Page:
14. Mold is one of the worst enemies your home can have. Once growth begins, it can spread and grow in your home or even yourself. Its growth can also cause deterioration in the structural integrity of your home through fungal growth and rot.

    It grows in areas with excess moisture, which can be caused by a variety of factors. If not treated properly and in a timely manner, it could lead to health problems.

    When airborne mold spores are present in large numbers, they can cause allergic reactions, asthma episodes, infections, and other respiratory problems for people. Exposure to high spore levels can cause the development of an allergy to the mold. Similarly, when wood goes through a period of wetting, then drying, it can eventually warp and cause walls to crack or become structurally weak.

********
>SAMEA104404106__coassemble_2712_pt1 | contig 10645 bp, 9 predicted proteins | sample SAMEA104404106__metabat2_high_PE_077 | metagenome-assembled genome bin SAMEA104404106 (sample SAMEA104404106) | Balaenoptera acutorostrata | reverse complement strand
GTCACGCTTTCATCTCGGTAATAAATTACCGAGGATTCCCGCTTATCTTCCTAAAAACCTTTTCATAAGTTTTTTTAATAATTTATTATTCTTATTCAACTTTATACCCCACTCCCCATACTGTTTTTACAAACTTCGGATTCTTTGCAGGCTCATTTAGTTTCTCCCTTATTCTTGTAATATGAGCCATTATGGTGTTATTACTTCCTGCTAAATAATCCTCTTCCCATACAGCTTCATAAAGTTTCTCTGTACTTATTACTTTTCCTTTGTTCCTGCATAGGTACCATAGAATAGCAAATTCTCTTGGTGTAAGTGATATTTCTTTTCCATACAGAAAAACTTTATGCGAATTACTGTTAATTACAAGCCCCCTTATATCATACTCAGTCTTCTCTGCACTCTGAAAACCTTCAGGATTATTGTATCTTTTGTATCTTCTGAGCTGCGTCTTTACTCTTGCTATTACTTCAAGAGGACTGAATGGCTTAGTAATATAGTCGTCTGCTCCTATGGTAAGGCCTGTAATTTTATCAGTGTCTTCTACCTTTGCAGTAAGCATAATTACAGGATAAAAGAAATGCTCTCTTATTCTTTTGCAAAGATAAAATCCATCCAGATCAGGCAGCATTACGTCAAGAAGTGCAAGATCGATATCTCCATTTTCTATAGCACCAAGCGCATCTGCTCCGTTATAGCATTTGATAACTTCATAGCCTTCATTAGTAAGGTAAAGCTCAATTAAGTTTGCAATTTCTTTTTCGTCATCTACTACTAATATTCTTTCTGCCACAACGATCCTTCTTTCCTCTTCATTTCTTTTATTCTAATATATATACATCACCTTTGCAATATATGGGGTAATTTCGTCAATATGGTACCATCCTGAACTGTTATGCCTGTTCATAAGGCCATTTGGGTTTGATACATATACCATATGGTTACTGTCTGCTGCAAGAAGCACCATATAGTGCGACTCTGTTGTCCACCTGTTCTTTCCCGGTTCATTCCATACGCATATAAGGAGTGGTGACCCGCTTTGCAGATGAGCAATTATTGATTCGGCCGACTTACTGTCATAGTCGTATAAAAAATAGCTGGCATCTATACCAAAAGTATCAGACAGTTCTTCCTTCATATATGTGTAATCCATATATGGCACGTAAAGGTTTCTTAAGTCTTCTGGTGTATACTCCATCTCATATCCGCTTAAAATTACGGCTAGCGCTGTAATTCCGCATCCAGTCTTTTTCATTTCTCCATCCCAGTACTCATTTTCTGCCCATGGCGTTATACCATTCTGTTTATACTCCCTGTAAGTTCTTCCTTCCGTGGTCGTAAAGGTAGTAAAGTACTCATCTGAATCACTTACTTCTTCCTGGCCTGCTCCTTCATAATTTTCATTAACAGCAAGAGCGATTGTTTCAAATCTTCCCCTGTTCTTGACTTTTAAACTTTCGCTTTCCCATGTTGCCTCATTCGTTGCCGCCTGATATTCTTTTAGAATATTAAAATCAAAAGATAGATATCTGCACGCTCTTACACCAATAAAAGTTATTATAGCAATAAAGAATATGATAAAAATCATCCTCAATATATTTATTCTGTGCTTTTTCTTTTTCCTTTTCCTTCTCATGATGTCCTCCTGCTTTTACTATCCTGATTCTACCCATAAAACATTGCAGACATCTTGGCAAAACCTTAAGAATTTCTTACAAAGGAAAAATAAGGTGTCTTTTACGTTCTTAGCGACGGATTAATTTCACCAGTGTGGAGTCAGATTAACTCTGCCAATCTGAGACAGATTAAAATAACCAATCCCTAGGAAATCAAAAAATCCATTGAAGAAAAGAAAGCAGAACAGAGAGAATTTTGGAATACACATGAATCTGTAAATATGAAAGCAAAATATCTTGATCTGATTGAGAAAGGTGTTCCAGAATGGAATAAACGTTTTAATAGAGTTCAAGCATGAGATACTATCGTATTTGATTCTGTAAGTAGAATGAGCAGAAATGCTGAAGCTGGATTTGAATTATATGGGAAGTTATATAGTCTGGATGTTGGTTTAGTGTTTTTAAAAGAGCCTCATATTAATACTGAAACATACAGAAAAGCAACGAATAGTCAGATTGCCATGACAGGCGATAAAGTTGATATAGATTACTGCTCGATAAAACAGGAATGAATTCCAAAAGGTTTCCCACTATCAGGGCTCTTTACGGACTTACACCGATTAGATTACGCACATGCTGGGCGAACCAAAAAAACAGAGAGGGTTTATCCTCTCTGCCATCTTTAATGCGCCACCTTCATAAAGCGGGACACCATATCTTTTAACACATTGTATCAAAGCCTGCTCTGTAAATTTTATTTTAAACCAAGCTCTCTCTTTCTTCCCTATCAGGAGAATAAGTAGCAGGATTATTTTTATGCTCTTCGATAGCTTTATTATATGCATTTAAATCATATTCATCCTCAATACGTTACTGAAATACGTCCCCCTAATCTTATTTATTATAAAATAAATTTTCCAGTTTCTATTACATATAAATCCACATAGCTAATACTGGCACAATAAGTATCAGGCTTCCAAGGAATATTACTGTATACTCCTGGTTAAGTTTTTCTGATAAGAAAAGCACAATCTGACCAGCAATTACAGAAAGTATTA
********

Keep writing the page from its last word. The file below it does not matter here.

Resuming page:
15. Hey Wes, thanks for the very informative article. I am in the mold industry and have never heard of the Grape Seed Extract for removal. Is that something you came up with or where did you hear about it? Just curious

  16. Wesley Sallinger


    Gary Sullivan is right. ZymeAway is a wonderful organic and “Non-Toxic Enzyme Cleaner” that does much more than get rid of mold. Glad to see you are keeping the mold at bay. Thanks for stopping by!

  17. Gary Sullivan of ‘On The House’ radio program recommends a product called Zyme-Away. Otherwise, thanks for providing this article — we have a lot of these natural products already so we’re ready to take on the mold menace!

  18. Wesley Sallinger

    It may be best to contact a certified mold inspection company to take a look at your mold challenges and then go from there. You can do a local search to find one near you.

  19. We recently redid our bathroom in our house to move back in. A couple months later we now have black mold on the ceiling of the bathroom where there was a leak and in the next room where my step sons room is.

  20. Wesley Sallinger

    Hi Querida,